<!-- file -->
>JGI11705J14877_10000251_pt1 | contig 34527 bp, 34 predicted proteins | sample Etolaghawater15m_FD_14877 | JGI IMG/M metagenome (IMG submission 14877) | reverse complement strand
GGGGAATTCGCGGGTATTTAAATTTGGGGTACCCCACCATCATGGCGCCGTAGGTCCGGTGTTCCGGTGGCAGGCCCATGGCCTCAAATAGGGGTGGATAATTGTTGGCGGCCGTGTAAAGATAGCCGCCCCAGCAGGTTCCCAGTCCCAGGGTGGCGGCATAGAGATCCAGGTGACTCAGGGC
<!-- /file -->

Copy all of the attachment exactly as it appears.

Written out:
>JGI11705J14877_10000251_pt1 | contig 34527 bp, 34 predicted proteins | sample Etolaghawater15m_FD_14877 | JGI IMG/M metagenome (IMG submission 14877) | reverse complement strand
GGGGAATTCGCGGGTATTTAAATTTGGGGTACCCCACCATCATGGCGCCGTAGGTCCGGTGTTCCGGTGGCAGGCCCATGGCCTCAAATAGGGGTGGATAATTGTTGGCGGCCGTGTAAAGATAGCCGCCCCAGCAGGTTCCCAGTCCCAGGGTGGCGGCATAGAGATCCAGGTGACTCAGGGC